Julio Ohep has had an eye on cases designed with photographers in mind by Tamrac, while Marilyn Matty points out the advantages of using bags that don't look like obvious computer cases. "Having done a lot of traveling for work that involved a lot of schlepping, I learned the hard way that it's a good idea to have bags that mask the fact that you're carrying expensive equipment. Laptops, video cameras, etc. have high street resale value, and people carrying them are targets for thieves who case the airports. Even with the National Guard and increased security at the airports, thefts of equipment will probably not go down significantly - they are there for protection against terrorists, not thieves. By carrying a bag that looks like a regular backpack and not an equipment bag, you're somewhat minimizing your risk. I've found that carrying bags from L.L. Bean, Lands' End, Tough Traveler, Eagle Creek, or Patagonia are the best in terms of durability, functionality, features and good looks. Because they're designed with weather and extreme use in mind, they hold up exceptionally well when compared to computer bags. I've been using versions of these L.L. Bean backpacks for years and I love them, along with my Tough Traveler."
Matty also points to a pair of wholesalers, Campmor and Sierra Trading Post, who "offer name brands, not irregulars, at great prices."
A Digital Photography Primer -- Speaking of camera gear, Phil Lefebvre happened upon a book geared for owners of Nikon cameras but also useful for anyone using a digital camera, Mastering Nikon Compact Digital Cameras by Peter iNova. "It is a $50 well-designed PDF 'book' (you can print it out if you want) on taking great digital photos, containing a digital photo editing tutorial, third party camera manual, and a collection of Photoshop filters on a CD. Together, they can take any amateur point-n-shooter and quickly bring him or her to a high level of competency in digital photography. It is written in a style that fully respects the audience's intelligence, along with a sense of humor that prevents it from getting dry. I am (was!) totally ignorant in photography, but still breezed right through all 325 pages, and was applying things I learned the first day. Even a non-digital pro photographer could learn from the extensive number of clever tips in using digital technology, and the Nikon cameras in particular. Just learning about using my camera with a microscope has already made the book pay for itself. Finally, while the book and software are both Windows and Mac-compatible, the author is unashamedly a Mac user, and it is nice to see all the pictures of his PowerBook, and all the screenshots from a Mac."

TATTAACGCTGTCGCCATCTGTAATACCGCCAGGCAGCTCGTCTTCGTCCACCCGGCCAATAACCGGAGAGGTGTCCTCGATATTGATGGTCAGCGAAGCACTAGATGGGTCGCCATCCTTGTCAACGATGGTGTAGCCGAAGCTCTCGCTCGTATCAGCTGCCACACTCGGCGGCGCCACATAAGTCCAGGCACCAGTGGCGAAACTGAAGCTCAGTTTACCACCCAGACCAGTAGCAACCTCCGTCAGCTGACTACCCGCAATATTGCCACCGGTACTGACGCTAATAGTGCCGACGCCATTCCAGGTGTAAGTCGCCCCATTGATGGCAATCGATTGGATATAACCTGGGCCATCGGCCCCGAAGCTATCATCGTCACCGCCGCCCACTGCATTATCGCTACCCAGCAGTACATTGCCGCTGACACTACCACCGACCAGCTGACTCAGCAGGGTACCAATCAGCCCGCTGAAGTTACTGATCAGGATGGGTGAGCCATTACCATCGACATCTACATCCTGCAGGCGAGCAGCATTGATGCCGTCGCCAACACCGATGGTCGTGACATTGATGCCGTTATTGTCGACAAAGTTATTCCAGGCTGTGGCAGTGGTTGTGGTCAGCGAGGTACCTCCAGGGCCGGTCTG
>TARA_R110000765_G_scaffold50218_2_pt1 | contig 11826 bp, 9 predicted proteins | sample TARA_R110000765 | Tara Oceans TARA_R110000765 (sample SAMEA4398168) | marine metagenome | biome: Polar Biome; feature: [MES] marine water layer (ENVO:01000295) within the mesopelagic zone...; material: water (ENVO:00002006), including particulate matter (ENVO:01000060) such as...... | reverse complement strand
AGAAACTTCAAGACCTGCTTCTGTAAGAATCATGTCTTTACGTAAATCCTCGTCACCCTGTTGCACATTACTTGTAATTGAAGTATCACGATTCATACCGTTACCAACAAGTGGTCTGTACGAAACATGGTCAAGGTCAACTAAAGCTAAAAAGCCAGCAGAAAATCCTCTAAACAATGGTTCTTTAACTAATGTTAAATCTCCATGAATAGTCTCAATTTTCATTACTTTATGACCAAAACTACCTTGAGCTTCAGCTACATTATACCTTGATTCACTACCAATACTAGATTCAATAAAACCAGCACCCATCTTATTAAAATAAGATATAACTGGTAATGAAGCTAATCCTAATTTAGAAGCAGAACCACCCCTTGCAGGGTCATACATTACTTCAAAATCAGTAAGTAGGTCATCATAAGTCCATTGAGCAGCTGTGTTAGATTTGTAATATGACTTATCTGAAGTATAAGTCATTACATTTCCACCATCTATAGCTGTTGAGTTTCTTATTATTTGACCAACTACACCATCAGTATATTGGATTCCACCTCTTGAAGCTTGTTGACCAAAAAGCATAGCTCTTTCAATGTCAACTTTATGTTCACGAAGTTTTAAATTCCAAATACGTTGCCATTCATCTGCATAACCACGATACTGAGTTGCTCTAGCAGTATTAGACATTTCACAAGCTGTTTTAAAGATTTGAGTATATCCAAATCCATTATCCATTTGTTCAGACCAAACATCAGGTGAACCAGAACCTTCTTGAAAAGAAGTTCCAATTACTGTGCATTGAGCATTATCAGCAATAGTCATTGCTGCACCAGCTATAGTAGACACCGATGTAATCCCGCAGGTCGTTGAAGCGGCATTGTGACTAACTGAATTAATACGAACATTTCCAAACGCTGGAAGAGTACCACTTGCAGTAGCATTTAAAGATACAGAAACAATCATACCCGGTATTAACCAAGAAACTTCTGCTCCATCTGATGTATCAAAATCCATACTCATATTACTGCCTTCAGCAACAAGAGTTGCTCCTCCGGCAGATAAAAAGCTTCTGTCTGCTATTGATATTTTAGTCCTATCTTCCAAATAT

Everybody in the Pool! For some of us, email and Internet access is almost like oxygen. Johann Beda suggests giving Internet access to friends and family members who aren't yet online. "A few years back I gave my adult siblings, both of whom had computers with modems, memberships in their local community network/free-net. Some of these types of organizations require proof of local residency, so I did the whole online setup part for them, then downloaded and filled out the appropriate forms, and got a stamped envelope and first year's payment cheque ready, and had everything set to go. On Christmas morning, the gift recipient only had to sign the forms, photocopy the proof of residency, and drop them in the mail. The cost for the lowest level of access for these networks is usually less than $30, and some are even completely free or by donation. While this type of access may not provide graphical Web browsing, even the most limited of text email is still an amazing thing compared to no email at all. It feels a bit like buying someone a phone at the turn of the century."
A similar idea comes from Kate Binder, who advocates buying a personal domain name for your sweetie. "I registered virtualcrate.com for my family last year around this time, and it's been great having a permanent online home all year. We've all changed access providers, but our email, family Web site, and FTP space have stayed up and running all year long."
To add to this, we can highly recommend easyDNS as a site to register and manage DNS names - we moved the tidbits.com domain there and have been very happy with their interface and services.